Livingston slid out of the top six, to be replaced by their opponents. They could have had few complaints about the result because, in spite of a late rally which might have seen them rescue a point, they were outplayed for long spells of this match.
That infuriated manager Gary Holt, who lambasted his players for not equalling the focus and application they brought to bear in beating Celtic in their previous outing.
“We spoke after the Celtic win about how people are going to look at you and question you and they’ve certainly opened themselves up to a bit of flak now,” he said.
“You can have a look at things; were they too cocky? Were they thinking because they won the last game they can just turn up? I certainly didn’t and my staff certainly didn’t.
“We prepared them right and we gave two soft goals away and I feel for my ‘keeper because he’s not had a save to make and he’s lost two goals; we need to get back to basics of defending our box.”
Livingston striker Lyndon Dykes was presented with a scoring opportunity inside the opening 30 seconds when Alan Power released the Australian with a passback intended for Stephen O’Donnell. Perhaps it was too early in the game for him but Dykes, who had a straight run in on Laurentiu Branescu’s goal, was slow to react and his procrastination allowed Stuart Findlay to clear.
Apart from an unsuccessful Eamonn Brophy appeal for a penalty-kick (when the forward appeared to go to ground far too easily under pressure from Ricki Lamie), nothing else of interest took place during a turgid first half until Kilmarnock drew first blood six minutes before the break.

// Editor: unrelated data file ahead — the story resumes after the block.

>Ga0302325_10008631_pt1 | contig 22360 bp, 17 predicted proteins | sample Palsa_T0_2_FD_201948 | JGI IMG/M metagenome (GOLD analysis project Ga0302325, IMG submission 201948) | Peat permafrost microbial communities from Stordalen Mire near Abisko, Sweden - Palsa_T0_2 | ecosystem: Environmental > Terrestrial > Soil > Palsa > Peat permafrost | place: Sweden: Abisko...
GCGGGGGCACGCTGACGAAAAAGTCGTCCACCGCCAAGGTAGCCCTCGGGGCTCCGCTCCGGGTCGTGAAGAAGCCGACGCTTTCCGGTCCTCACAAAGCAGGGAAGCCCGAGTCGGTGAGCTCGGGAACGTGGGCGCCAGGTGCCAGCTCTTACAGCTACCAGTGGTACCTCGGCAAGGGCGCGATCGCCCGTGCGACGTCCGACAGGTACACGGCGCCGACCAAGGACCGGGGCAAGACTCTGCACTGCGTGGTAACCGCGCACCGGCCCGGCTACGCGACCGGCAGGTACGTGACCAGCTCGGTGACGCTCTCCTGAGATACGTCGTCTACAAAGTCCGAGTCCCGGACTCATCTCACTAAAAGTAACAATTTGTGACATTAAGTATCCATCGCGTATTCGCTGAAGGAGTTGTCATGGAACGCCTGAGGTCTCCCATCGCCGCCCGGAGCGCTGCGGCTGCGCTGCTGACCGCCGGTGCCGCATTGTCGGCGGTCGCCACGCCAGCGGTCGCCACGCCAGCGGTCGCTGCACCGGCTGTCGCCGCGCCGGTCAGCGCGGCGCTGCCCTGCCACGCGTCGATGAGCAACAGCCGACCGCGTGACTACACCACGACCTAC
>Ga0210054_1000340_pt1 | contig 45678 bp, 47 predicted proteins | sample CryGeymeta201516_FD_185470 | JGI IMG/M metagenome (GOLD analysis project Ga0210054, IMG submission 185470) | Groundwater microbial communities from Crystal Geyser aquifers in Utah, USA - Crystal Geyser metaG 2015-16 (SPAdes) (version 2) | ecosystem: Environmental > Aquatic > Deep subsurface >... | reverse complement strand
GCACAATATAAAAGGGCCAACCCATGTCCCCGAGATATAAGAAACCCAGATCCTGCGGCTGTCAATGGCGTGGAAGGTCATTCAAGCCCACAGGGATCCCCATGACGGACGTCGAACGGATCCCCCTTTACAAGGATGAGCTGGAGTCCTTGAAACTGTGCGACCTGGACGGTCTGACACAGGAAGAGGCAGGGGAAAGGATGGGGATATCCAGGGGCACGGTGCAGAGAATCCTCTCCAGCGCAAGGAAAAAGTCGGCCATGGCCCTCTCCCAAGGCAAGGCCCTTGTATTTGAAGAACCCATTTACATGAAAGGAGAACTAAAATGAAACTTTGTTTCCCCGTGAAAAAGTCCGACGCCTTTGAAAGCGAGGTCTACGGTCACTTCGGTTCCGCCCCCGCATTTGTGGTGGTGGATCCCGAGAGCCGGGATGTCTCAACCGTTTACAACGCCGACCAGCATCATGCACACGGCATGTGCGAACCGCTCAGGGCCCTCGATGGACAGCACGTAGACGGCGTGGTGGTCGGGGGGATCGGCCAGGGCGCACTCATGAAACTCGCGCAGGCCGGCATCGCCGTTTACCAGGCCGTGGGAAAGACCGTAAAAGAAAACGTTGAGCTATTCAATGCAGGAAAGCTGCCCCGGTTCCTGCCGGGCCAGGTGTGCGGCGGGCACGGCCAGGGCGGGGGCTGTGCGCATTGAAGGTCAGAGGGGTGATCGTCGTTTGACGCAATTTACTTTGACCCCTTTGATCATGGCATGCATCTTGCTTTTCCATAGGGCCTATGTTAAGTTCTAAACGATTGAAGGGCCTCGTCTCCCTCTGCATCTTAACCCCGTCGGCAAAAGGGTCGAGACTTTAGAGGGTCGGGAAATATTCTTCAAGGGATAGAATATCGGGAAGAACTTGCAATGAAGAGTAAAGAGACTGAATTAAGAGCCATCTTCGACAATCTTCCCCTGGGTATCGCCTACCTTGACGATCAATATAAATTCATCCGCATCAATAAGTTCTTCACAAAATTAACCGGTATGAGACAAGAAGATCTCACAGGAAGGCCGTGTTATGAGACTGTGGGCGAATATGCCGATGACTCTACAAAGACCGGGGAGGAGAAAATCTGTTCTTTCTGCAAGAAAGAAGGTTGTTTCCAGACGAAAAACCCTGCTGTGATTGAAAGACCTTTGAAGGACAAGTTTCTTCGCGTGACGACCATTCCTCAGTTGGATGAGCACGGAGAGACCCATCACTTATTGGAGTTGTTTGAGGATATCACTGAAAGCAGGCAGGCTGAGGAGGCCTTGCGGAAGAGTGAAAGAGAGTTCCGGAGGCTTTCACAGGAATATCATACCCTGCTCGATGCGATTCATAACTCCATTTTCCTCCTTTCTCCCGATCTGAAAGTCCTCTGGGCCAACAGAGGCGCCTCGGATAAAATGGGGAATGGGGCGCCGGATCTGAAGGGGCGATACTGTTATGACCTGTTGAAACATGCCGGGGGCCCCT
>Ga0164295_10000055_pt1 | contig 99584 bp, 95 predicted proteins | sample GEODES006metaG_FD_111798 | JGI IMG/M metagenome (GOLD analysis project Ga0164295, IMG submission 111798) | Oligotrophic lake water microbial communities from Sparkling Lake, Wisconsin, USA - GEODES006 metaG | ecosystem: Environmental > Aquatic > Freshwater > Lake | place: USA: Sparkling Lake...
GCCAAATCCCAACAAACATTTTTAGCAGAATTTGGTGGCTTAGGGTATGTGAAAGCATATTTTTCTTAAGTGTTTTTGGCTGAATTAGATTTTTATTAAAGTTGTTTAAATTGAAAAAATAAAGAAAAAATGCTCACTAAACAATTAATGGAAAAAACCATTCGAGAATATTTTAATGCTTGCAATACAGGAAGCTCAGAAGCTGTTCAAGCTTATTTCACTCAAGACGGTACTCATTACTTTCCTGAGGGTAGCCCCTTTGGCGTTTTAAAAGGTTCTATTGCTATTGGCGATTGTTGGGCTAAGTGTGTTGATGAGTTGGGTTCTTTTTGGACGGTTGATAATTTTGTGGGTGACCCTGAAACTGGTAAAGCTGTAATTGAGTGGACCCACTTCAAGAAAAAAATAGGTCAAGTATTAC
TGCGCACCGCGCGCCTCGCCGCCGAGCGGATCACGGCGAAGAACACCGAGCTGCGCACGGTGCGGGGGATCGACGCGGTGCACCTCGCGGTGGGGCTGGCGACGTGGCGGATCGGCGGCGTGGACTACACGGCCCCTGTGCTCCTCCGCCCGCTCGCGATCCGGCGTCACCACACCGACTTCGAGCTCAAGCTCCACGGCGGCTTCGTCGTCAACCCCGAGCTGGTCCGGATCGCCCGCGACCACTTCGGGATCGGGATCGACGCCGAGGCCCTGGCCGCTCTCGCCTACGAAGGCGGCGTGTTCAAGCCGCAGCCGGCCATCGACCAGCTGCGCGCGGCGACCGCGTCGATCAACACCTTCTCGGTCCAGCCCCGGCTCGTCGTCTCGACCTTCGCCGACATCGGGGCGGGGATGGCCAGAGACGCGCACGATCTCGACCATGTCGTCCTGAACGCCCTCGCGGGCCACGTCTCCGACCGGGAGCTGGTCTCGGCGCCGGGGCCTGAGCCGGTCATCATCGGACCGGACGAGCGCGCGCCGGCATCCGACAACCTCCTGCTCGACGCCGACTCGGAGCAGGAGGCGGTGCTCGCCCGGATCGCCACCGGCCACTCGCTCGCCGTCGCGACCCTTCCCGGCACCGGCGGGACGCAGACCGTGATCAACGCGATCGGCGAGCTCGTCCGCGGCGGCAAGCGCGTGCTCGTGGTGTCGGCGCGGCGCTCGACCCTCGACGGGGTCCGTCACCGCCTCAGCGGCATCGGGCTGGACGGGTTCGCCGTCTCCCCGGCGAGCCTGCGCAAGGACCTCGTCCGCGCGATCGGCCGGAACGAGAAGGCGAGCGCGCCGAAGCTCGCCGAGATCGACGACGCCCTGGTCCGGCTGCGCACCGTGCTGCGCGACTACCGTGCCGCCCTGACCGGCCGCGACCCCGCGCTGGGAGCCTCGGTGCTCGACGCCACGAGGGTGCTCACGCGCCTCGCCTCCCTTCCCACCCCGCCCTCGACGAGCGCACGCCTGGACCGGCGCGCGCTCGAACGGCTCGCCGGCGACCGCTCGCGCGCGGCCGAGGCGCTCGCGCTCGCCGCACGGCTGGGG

On this occasion Lamie did impede Brophy and Chris Burke’s free-kick from the touchline was allowed to travel all the way to home captain Gary Dicker, who displayed impressive technique (something of a collector’s item yesterday) to get over the ball and send a powerful half-volley behind Matija Sarkic and inside his left-hand post.
Rory McKenzie claimed what proved to be the decisive goal with a shot which took a wicked deflection off Nicky Devlin on its way behind Sarkic, although Devlin played his part in Livingston’s consolation goal, providing the low cross from which substitute Lee Miller sidefooted home.
Marvin Bartley had forced a fine save from Branescu and also struck the crossbar with a header but Killie held out to move up to fifth place and manager Angelo Alessio displayed an mixture of happiness and relief afterwards.
“I am happy because we deserved to win the match,” he said. “We suffered for the first 30 minutes and we needed Gary Dicker’s opening goal – that was important for us.
“We were much better in the second half and scored another goal, although we had a worry at the end because Livingston are very physical and they work hard on throw-ins and corners.
“The big disappointment was not that we didn’t keep another clean sheet but that we gave them such a cheap goal. If we had been more focused, we wouldn’t have conceded. That can happen in the game but, in the end, the most important thing was the result.
“Everyone was pleased at the end because we won but we need to work harder in training because I believe we can play better than this. I am pleased with the progress we have made but we can improve further and we need to do that because there were a lot of mistakes made today, especially in the first 30 minutes – and not just by certain players but by everyone.
“We can do better than that and we have to continue doing that because every game is tough. The fans were behind us again and that is important because together we are building our season.”